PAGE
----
Mathematical Problems in Engineering

Volume 2018, Article ID 1096513, 11 pages

https://doi.org/10.1155/2018/1096513

## Impact of Crack on Stability of Slope with Linearly Increasing Undrained Strength

^{1}Key Laboratory of Concrete and Prestressed Concrete Structures of the Ministry of Education, Southeast University, No. 2, Sipailou, Nanjing 210096, China^{2}Key Laboratory of Ministry of Education for Geomechanics and Embankment Engineering, Hohai University, No. 1, Xikang Road, Nanjing 210098, China

Correspondence should be addressed to Fei Zhang; nc.ude.uhh@gnahzief

Received 13 September 2017; Revised 22 February 2018; Accepted 18 March 2018; Published 30 April 2018

Academic Editor: J.-C. Cortés

Copyright © 2018 Bing Li et al. This is an open access article distributed under the Creative Commons Attribution License, which permits unrestricted use, distribution, and reproduction in any medium, provided the original work is properly cited.

#### Abstract

This paper presents a procedure for assessment of the impact of tension crack on stability of slope in clays with linearly increasing undrained strength. The procedure is based on the limit equilibrium method with variational extremization. The distribution of the normal stress over slip surface is mathematically obtained for slopes in clays with the linearly increasing undrained strength and then used to determine the tension crack for clays with zero tensile strength. The seismic effect is also included using the pseudostatic approach. Closed-form solutions to the minimum safety factor and the maximum crack depth can be derived and given in the form of chart for convenient use. The results demonstrate a significant effect of the tension crack on the stability of steep slopes, especially for strong seismic conditions. In this situation, neglecting the impact of tension crack in traditional analyses may overestimate the slope safety. The most adverse location of the tension crack can be also determined and presented in the charts, which may be useful in designing reinforcements and remedial measures for slope stabilization.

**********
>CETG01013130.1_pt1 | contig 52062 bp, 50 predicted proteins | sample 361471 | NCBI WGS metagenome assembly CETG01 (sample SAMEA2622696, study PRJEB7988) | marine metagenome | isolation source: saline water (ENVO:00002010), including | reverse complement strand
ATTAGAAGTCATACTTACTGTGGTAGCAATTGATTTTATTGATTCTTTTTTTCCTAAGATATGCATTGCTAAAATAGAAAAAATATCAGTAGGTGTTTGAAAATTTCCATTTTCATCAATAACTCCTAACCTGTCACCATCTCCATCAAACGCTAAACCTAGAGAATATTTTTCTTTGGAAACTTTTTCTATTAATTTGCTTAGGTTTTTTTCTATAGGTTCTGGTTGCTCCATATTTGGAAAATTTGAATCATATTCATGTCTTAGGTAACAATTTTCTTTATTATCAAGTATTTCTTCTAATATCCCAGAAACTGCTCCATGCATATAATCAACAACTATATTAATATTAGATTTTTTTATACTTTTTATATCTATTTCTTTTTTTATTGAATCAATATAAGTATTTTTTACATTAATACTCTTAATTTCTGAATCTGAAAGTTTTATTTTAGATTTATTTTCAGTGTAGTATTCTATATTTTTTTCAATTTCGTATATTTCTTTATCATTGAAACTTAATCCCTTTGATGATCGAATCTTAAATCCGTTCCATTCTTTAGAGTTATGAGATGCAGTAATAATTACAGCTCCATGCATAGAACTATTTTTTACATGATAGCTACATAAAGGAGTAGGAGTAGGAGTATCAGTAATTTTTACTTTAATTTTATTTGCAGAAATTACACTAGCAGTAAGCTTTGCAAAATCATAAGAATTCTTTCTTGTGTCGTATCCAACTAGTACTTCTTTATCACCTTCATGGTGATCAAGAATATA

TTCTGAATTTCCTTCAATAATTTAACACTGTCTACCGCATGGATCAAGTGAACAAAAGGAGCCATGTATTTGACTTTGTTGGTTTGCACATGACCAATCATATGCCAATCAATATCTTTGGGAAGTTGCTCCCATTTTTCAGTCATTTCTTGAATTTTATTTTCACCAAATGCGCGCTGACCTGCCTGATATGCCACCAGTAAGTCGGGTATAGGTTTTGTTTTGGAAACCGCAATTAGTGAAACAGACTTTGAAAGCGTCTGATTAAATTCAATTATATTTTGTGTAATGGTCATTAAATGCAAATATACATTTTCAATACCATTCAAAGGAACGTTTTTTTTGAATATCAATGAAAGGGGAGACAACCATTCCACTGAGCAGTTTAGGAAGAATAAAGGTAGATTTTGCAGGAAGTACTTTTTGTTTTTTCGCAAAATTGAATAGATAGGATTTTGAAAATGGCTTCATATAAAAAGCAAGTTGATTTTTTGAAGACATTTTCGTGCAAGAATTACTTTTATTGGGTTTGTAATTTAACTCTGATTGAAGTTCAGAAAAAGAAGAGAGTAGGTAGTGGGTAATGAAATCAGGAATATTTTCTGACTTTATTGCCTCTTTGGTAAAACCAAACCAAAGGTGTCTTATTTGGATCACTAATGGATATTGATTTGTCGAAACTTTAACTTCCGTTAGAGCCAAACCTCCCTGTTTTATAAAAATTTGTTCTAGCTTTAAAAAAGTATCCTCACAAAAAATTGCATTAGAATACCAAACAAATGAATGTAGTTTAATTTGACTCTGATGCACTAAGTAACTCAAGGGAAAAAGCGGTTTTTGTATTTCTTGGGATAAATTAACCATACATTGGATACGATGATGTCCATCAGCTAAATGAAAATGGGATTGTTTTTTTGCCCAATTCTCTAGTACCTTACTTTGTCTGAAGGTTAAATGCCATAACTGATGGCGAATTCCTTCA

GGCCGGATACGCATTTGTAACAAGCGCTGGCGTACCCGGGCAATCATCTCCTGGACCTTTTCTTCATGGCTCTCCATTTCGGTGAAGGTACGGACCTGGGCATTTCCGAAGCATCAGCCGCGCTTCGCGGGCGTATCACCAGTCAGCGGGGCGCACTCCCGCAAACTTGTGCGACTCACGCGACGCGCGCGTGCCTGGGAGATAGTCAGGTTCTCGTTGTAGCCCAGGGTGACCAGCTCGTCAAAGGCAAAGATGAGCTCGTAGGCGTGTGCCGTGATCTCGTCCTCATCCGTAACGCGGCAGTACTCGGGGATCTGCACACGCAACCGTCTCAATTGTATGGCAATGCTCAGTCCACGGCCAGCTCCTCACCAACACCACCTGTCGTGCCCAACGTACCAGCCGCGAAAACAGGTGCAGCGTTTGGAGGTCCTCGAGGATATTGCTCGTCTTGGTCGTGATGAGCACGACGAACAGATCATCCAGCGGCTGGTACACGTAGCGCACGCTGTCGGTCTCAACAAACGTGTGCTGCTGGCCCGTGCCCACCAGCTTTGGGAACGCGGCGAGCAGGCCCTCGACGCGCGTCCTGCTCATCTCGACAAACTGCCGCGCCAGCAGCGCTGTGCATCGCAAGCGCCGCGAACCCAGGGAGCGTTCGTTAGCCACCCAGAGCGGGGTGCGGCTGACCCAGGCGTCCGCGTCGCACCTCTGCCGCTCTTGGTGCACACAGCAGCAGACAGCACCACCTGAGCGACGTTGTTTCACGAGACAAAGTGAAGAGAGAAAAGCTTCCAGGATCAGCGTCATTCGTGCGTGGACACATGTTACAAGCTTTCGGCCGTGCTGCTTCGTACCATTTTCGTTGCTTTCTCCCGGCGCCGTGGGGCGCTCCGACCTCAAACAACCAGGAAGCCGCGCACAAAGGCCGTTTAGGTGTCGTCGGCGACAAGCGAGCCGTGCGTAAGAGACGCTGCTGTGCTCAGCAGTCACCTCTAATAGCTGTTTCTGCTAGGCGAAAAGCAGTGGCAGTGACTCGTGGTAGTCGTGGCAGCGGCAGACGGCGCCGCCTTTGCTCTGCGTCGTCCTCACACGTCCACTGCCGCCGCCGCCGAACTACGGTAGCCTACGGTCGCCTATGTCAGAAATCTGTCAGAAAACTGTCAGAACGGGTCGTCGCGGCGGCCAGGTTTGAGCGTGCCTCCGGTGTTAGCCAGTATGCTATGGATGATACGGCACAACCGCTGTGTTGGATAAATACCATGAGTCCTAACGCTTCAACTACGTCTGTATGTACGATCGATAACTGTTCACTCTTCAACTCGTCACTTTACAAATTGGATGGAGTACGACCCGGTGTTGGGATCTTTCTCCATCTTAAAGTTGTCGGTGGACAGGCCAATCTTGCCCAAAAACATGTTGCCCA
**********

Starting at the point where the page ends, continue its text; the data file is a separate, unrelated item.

#### 1. Introduction